Vim’s concealcursor and conceallevel?

  question, vim

Problems encountered when using neosnippet
Well, the problem is this: when using neosnippet to expand a snippet, neosnippet will generate tabstop. these tabstops are hidden under the initialization plug-in code given by the author. the key to the problem is that if I expand a snippet, then immediately save and exit the file, and open the file again, I will find tabstop inserted into the text. this function makes me very depressed. this is the issue I submitted to the author on github.
https://github.com/Shougo/neosnippet.vim/issues/236#issuecomment-44950979
The author also answered that this is a feature, but I finally asked him to ask me to look at it if tabstop was inserted into the text.

:help conceallevel
:help concealcursor

I have seen it, but I still don’t know how to solve the problem.

In fact, my problem is, if tabstop is not inserted into the text

The following figure shows tabstop when a snippet is expanded (I have cancelled the author’s recommended setting, so I can see tabstop)
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Next, immediately exit the text and reopen it, and you will see tabstop inserted into the file.
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That thing is a placeholder in the plug-in, please don’t call themtabstopBecausetabstopThere is a specific meaning in vim. When you say this, I didn’t understand what you said until I read it for half a day.

First of all, those placeholders are definitely useful. When you expand the code snippet, the placeholders help you determine the location of the code that needs to be filled in.Personally, I feel rather puzzled that you have already started a code fragment. Why do you close the file and open it without filling it out? What a wonderful operating habit!

However, there are still enough ways to deal with the exotic vim. The thing Shougo shows you is called in vimconceal (text), understood in Chinese as “hidden characters”. Those placeholders in Neosnippet are hidden characters. you can adjust whether/how hidden characters are presented.

Hidden characters are not really hidden. It is a special syntax in vim syntax. You can use syntax configuration commands to set the visual state of hidden characters, so if you find that the settings of hidden characters are not exactly the same as you think, then maybe the syntax (color matching) you are using has settings in this respect, you can change it or go in and have a look.

Let’s talk about the two options under normal circumstances:conceallevelAndconcealcursor.

When text is marked as “hidden characters”,conceallevelDetermines how this text is displayed, and it has four values:

  1. Set to0, not hidden, what to do or what to do (this is the default, so the placeholder is still visible)

  2. Set to1, each hidden character is replaced by a special character, which is set by the currently used syntax configuration. If syntax highlighting is not available, it is usedlistcharsIf there is no character set in the option, the default replacement character is a space.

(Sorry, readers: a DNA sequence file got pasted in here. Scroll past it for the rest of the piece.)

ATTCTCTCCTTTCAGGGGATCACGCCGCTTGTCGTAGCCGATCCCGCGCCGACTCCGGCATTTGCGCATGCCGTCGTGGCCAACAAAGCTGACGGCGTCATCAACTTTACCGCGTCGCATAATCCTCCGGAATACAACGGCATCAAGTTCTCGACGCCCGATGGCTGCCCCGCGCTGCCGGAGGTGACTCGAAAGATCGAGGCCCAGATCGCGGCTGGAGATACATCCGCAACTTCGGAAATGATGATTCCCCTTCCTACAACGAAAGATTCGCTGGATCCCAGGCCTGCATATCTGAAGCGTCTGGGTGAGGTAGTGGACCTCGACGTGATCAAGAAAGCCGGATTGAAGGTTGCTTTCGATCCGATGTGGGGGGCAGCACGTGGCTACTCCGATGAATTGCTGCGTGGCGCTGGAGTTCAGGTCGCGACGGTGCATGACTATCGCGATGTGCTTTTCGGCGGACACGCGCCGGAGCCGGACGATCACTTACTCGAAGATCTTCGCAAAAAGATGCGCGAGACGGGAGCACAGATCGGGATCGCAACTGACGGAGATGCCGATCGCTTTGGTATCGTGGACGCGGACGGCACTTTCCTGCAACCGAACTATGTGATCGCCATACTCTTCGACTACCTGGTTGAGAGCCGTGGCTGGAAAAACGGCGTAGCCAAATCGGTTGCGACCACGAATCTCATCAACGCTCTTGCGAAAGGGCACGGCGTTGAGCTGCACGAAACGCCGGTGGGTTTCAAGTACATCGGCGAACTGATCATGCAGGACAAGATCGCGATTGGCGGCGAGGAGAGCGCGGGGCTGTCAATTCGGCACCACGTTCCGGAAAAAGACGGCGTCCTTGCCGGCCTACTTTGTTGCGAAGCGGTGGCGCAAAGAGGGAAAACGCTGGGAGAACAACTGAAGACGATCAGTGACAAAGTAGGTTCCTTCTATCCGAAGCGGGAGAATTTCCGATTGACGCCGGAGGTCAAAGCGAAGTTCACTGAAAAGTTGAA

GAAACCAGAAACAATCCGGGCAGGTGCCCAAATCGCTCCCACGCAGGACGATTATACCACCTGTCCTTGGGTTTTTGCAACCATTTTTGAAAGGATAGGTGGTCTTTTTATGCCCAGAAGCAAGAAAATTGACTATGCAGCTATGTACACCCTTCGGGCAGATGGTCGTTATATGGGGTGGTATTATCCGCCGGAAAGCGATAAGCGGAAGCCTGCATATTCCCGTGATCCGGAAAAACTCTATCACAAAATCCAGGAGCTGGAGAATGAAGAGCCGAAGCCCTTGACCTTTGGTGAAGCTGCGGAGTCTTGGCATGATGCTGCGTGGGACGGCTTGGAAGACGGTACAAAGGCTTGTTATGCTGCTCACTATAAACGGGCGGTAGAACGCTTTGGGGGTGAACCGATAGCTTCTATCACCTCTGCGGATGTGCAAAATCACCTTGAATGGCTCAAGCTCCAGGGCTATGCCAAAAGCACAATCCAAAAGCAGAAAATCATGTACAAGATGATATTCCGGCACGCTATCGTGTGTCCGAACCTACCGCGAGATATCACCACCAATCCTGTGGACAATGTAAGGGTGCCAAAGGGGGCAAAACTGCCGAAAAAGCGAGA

3. Set to2, let hidden characters completely hidden (meaning that even the default space is not needed), but if there is a setting in the syntax configuration to replace characters, use the setting of

  4. Set to3, hidden characters are not displayed at all, regardless of any settings.

So far, you may feel set to3Most refreshing, but you have to be careful.Not showing hidden characters at all means that once some plug-ins set hidden characters for you on their own initiative, you will never see them!For example, I once used a JSON syntax highlighting plug-in, and I don’t know what the author thinks. He put all the;They are all set as hidden characters, which makes me wonder for a long time.

If you must not show hidden characters at all, then you should at least consider how to match them.concealcursorTo use. By default, vim does not take the hidden character of the current cursor line.conceallevelIn other words, no matter how you set it, the hidden characters on the current cursor line will be displayed.concealcursorDetermines whether hidden characters are displayed on the current cursor line in the four main vim modes (normal, insert, visible, command).

To add: For command mode, the current cursor line refers to the highlighted matching position during search.

This option is empty by default, so in the four modes, hidden characters will be displayed on the current cursor line. You can use then i v cChoose a combination of the four values to set the way you want. Let’s take your example, for example, if you want me to not see these placeholders (hidden characters) for the rest of the time except for the insertion mode, thenset concealcursor='nvc'. If you know these code fragments like the back of your hand, it doesn’t matter if you don’t show hidden characters in insert mode.

By the way, you can try itUltiSnips, this plug-in is simpler than NeoSnippets, and is fully compatible with NeoSnippets code snippets, which is quite suitable for beginners (the function is definitely not bad).